How Much Do Astrophysicists Make? (Salary And Career Advice)

Updated 17 March 2023

Astrophysicists seek to understand how the universe works, how it began and what its future looks like. Although this branch of science is very appealing, it is important to understand other aspects of the field before choosing it as a full-time career. Understanding the required skills of an astrophysicist and knowing their salary potential can help you decide whether it is the right job for you. In this article, we answer the question "How much do astrophysicists make?", discuss what they do and share a few steps on how you can become an astrophysicist.

Salary figures reflect data listed on Indeed Salaries at time of writing. Salaries may vary depending on the hiring organisation and a candidate's experience, academic background and location.

How much do astrophysicists make?

The answer to 'How much do astrophysicists make?' usually depends on the industry you work for. The average base salary for astrophysicists is ₹686,338 per year. You can find employment in universities, in the research and development sectors of physical and engineering sciences institutes or in government companies. Astrophysicists are usually theoretical scientists or observational scientists and their base salary is generally the same. While theoretical physicists create models to better understand difficult to observe celestial bodies, observational physicists make direct observations to analyse objects and data.

Here are the different disciplines that theoretical and observational physicists work in:

  • Astrophysics: This subject deals with how the laws of physics and chemistry apply to stars and celestial bodies. They investigate the universe to discover the origins of the universe, the life and death of celestial bodies and phenomena that exist outside of the earth.

  • Cosmology: Cosmology is the branch of science concerned with the origins of the world, the expansion of the universe and attempting to comprehend the universe's end. To better understand the big bang, modern physical cosmology combines observational astronomy and particle physics.

  • Spectroscopy: This subject deals with light and its interactions with matter. Astronomical spectroscopy techniques measure the electromagnetic spectrum emitted by stars and reflected by other celestial objects.

  • Photometry: Photometry deals with the measurement of the brightness of stars and other celestial objects. Scientists who study photometry may use different software and instruments to calibrate and measure the intensities.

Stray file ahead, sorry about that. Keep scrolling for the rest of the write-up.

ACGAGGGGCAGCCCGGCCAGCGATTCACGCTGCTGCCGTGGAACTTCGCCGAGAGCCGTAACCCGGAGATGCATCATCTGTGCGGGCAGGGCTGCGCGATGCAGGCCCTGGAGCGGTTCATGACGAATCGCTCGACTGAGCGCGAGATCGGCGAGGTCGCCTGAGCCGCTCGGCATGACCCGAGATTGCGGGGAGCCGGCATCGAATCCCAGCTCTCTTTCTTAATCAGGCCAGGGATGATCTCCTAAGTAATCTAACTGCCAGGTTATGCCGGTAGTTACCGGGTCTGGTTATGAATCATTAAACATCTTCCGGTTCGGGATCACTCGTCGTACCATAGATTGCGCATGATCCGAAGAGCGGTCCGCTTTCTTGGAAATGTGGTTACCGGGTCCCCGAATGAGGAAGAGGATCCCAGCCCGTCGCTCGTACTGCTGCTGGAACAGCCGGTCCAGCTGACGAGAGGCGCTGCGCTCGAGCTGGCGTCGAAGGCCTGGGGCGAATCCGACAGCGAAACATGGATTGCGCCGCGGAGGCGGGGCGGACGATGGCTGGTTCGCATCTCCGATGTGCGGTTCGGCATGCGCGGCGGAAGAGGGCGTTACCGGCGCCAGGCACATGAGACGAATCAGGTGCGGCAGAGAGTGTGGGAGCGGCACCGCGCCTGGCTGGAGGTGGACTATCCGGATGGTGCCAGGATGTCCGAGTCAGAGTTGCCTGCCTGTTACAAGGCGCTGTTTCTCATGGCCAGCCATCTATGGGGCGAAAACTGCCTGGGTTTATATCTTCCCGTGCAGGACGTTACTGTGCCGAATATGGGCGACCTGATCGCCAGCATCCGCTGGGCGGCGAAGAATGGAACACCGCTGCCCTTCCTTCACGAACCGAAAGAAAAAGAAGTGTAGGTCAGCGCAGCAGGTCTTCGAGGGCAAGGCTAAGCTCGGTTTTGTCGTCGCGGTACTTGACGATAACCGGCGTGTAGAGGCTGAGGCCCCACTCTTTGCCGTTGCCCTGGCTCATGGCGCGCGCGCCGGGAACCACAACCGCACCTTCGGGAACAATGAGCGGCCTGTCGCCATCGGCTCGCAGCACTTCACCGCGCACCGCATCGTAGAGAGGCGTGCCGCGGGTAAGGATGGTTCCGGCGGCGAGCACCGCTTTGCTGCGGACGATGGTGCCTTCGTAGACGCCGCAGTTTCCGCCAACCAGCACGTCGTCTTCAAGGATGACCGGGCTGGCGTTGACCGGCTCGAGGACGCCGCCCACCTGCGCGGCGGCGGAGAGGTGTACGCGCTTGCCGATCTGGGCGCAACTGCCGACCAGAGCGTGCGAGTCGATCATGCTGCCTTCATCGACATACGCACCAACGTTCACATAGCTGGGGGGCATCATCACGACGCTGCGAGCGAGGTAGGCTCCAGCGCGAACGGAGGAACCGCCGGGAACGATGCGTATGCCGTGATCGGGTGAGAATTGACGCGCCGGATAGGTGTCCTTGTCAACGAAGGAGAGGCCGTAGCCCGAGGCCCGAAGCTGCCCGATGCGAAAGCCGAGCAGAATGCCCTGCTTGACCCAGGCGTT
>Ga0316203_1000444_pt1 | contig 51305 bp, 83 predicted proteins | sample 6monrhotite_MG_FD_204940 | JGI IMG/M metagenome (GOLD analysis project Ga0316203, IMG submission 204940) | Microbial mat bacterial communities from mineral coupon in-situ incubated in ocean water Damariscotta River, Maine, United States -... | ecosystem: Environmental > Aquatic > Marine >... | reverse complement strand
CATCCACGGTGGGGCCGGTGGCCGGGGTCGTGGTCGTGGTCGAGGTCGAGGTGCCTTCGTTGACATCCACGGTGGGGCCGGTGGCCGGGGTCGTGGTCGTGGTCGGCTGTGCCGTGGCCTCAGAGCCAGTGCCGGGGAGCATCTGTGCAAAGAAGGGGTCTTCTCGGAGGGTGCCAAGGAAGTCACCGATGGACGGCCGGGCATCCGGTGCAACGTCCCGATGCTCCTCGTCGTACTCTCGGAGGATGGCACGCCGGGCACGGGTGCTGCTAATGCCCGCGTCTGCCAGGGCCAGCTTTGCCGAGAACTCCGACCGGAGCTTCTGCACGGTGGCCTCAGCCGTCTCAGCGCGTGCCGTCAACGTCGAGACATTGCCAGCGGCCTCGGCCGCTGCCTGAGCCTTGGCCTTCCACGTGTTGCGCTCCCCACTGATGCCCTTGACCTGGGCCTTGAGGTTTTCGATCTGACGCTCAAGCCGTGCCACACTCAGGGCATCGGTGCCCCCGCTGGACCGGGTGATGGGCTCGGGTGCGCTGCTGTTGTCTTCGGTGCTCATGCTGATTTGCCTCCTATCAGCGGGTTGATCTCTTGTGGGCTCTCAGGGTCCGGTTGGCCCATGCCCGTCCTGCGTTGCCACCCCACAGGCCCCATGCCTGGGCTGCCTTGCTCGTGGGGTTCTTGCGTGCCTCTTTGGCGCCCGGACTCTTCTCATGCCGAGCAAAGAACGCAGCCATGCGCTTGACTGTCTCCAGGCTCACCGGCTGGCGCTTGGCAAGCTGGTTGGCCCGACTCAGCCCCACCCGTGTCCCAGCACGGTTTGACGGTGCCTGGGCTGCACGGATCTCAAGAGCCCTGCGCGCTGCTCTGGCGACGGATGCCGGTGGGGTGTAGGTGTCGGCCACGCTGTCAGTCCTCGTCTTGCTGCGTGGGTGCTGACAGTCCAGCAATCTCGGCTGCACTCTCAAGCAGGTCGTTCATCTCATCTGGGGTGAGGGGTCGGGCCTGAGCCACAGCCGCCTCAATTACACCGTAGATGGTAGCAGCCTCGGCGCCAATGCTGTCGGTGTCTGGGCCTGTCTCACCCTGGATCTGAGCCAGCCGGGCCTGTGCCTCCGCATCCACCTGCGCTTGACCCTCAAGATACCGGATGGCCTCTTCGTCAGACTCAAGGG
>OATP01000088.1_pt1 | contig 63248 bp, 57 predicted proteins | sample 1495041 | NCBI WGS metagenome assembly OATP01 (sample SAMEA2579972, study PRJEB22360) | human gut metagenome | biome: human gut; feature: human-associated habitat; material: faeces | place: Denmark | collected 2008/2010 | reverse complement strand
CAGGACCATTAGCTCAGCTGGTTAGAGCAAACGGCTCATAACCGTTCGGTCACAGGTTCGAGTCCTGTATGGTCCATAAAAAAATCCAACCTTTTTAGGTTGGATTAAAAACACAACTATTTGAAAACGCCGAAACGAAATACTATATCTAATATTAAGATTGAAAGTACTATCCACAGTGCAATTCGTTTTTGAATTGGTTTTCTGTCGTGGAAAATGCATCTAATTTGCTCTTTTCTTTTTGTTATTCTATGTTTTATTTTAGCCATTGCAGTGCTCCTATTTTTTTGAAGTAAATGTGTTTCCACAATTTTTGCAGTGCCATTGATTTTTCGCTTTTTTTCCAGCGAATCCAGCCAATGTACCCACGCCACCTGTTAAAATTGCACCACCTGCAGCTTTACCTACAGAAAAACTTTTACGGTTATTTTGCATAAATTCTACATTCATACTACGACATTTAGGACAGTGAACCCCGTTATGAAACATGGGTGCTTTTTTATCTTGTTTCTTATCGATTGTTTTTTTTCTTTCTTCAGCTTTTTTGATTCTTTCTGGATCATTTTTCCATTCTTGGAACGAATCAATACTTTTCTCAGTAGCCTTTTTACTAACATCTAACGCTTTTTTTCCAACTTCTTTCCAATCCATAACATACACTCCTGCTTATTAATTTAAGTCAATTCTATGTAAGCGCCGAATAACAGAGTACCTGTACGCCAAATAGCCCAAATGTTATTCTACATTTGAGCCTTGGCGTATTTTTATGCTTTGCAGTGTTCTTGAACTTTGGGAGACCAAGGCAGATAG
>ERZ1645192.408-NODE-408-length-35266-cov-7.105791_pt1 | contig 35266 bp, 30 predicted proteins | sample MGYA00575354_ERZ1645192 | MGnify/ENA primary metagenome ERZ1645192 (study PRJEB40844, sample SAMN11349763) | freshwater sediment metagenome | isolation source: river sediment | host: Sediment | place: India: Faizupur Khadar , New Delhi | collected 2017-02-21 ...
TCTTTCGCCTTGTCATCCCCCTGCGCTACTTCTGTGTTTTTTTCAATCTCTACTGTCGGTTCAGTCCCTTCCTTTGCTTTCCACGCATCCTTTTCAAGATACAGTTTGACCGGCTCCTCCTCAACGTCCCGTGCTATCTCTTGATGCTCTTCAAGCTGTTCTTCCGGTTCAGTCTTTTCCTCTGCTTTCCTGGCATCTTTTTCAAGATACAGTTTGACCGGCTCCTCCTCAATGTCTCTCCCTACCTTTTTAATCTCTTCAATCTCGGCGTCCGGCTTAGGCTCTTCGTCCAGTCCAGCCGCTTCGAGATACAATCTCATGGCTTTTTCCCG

• Helioseismology: This is the branch of science that uses observations of the sun's surface waves to help scientists better understand the sun's interior, structure and internal rotation.

  • Asteroseismology: Asteroseismology is the study of oscillations in a star that can reveal information about a star's internal structure that would otherwise be impossible to infer using other observations. Asteroseismology is similar to helioseismology, but it studies all stars rather than just the sun.

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What does an astrophysicist do?

Astrophysicists study the universe and conduct research on many subjects, including the big bang, black holes, dark matter, stars and exoplanets. It can be both difficult and rewarding to pursue a career as an astrophysicist. The work in an astrophysicist's life can be very different every day. A typical workday for an astrophysicist may include:

Reading research papers

Astrophysicists need to keep themselves updated on the latest developments, research and findings in their domain. This may also help them with gaining insight and inspiration for their own work. They also read papers to review them and find topics, researchers and collaborators working towards common goals.

Related: How To Become A Scientist In 4 Steps

Writing research papers

An astrophysicist records new discoveries and research. A research paper acts as a mode of communication, using which scientists share the data they have gathered and observations made. This constant reviewing and sharing of articles help the entire subject matter evolve. On a personal level, physicists can keep track of their progress in research through their papers.

Related: 11 Astrophysics Jobs (With Salaries, Duties And Tips)

Writing proposals

Scientists may write proposals to seek collaborations or funding for a new experiment that they wish to carry out. In these proposals, they may describe how they would conduct the experiment, as well as the methodology and resources they would use. Astrophysicists may also have to write a proposal to their place of employment for investing in new equipment and technology and how it can benefit their work and research.